Underlying public decision-making is the challenge of how to efficiently allocate scarce monetary, natural, human, or other resources. Economic analysis commonly seeks to determine how limited resources should best be spent. In addition, it often is worth asking how much should be spent—what should the budget be or what would be the gains from increasing available resources? There are a number of approaches for determining cost-effective resource allocation, including benefit-cost analysis, return on investment analysis, and more complex optimization approaches (Table 1). The applicability of these approaches depends on the decision context, management context, and objectives. In general, benefit-cost analysis identifies if a project’s benefits are greater than its costs (i.e., is it cost-effective?); return on investment analysis ranks a set of predefined projects based on their relative cost-effectiveness (i.e., which projects are more cost-effective?); and optimization approaches aim to design the investment or management strategy that will provide the biggest possible bang for the buck, achieve management objectives in the most economical way, or provide the greatest overall benefits.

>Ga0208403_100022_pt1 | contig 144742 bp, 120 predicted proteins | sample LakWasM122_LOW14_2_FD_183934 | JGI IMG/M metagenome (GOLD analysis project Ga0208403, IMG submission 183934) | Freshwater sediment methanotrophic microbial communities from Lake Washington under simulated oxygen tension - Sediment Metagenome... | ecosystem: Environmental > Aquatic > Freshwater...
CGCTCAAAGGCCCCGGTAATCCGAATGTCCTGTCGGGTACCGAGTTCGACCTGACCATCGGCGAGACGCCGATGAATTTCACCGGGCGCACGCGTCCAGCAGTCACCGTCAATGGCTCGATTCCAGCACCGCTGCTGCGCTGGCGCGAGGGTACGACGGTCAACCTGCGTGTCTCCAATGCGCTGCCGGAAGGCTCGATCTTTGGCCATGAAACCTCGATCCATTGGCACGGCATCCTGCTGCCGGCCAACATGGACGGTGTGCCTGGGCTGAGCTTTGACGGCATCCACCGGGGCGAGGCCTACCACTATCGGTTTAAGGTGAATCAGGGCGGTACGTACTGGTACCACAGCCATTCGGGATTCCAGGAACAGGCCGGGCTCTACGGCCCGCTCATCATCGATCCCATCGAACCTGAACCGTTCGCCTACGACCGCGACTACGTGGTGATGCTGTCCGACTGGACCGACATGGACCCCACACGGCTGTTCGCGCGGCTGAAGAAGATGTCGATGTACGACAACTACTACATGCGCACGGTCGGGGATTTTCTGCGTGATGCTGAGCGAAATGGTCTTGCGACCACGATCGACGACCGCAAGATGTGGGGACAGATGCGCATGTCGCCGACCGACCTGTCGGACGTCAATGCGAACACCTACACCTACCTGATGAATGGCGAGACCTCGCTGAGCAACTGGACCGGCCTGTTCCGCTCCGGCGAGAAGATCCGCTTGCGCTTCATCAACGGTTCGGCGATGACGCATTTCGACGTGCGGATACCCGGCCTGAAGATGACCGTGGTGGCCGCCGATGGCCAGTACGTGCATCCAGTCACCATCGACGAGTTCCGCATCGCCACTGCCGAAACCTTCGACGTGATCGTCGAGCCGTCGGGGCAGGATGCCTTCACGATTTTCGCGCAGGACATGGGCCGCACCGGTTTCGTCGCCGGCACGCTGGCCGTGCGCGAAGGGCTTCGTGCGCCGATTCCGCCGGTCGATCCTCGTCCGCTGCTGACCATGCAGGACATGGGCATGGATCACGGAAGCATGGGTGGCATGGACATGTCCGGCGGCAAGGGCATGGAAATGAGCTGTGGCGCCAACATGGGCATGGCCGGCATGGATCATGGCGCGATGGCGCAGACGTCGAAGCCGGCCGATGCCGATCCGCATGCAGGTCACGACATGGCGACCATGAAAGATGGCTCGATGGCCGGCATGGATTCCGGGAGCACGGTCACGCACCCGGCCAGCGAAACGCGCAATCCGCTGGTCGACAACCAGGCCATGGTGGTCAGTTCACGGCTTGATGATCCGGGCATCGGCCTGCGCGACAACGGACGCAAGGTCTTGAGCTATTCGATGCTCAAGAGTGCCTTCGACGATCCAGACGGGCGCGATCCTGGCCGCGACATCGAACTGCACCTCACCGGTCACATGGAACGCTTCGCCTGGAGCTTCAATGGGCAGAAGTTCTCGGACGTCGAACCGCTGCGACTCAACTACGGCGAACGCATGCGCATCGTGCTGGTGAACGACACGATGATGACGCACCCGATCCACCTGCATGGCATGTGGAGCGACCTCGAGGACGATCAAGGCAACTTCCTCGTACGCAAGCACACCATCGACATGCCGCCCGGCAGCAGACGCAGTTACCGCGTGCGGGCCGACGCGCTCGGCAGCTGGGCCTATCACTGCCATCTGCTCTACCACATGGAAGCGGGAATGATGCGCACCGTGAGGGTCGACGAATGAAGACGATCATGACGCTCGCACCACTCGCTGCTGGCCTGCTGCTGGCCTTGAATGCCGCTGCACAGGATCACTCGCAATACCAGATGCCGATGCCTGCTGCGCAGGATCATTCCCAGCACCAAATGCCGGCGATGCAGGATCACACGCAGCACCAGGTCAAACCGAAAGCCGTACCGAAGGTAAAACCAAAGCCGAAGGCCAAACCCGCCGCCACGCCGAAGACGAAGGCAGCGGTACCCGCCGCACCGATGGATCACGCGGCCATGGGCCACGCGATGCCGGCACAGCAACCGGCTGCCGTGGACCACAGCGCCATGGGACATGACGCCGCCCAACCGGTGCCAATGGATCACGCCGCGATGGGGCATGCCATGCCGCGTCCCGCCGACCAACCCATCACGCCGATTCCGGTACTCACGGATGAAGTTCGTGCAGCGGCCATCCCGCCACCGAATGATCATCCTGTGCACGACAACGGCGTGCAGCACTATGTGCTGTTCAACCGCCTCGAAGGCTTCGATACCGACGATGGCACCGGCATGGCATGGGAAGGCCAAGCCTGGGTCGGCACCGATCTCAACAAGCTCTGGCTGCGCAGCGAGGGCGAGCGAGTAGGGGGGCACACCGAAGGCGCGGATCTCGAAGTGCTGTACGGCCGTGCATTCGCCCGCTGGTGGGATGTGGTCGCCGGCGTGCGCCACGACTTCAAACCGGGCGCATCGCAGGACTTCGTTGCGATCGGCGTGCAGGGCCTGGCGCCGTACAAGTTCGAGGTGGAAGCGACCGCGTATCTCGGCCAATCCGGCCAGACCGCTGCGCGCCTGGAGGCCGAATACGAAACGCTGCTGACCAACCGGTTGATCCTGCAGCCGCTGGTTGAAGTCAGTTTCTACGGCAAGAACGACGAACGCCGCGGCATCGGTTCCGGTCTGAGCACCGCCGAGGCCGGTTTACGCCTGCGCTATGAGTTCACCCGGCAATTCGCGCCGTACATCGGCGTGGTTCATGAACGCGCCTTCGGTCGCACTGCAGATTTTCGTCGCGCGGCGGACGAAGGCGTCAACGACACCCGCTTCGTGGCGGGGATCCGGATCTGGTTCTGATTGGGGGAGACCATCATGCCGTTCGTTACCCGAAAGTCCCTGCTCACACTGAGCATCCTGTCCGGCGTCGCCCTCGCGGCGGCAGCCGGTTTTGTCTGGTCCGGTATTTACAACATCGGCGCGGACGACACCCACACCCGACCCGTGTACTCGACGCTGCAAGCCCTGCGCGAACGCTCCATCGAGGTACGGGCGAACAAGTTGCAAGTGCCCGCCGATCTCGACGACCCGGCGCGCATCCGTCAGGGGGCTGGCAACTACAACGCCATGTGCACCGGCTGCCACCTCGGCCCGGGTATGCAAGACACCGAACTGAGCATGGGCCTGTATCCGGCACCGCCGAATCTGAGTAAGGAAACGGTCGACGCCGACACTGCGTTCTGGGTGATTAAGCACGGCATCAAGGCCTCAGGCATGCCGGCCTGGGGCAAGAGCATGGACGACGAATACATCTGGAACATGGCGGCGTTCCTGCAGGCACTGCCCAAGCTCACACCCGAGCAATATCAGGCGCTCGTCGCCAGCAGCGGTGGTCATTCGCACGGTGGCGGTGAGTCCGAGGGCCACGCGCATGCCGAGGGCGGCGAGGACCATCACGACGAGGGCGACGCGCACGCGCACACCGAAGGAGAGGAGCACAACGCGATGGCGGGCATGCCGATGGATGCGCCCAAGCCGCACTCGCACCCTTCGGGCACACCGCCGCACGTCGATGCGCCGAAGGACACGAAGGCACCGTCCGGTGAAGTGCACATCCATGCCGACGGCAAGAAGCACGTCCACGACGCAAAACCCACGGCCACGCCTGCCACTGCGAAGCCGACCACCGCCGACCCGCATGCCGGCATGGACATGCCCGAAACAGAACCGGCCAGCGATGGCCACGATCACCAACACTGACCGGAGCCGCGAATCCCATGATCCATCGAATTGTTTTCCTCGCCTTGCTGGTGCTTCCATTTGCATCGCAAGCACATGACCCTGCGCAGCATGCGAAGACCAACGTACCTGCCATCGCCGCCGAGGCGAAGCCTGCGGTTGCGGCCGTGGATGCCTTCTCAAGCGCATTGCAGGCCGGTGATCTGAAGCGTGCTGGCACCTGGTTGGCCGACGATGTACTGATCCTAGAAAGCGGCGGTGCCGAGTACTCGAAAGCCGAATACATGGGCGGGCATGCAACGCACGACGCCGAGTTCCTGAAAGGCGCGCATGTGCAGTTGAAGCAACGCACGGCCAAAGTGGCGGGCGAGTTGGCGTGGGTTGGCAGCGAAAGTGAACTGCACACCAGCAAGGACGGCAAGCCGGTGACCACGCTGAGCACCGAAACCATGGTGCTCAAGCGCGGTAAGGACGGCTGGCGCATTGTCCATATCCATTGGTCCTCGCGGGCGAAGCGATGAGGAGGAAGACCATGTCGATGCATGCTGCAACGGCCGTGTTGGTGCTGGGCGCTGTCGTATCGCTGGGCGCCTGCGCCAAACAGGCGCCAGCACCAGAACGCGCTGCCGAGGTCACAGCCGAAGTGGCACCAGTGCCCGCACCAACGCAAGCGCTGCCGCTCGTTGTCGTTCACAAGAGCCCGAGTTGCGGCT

Benefit-cost analysis is appropriate for evaluating whether to engage in a specific, defined invasion mitigation or biosecurity project. This approach assesses whether the benefits of a project outweigh its costs to determine if it is a worthwhile investment (e.g., Keller et al. 2007; Zavaleta 2000). The assessment requires estimates of benefits and costs, measured in the same units (generally monetary). Although estimating the monetary value of invasion impacts or mitigation is challenging because of complex invasion dynamics and difficulty measuring, predicting, and monetizing impacts, in some cases it may be possible to monetize values for a subset of affected benefits and show a project’s cost-effectiveness based on those values. However, to show that a project is not worthwhile, a full accounting of benefits would likely be needed, as excluding values incorrectly assumes they have zero value.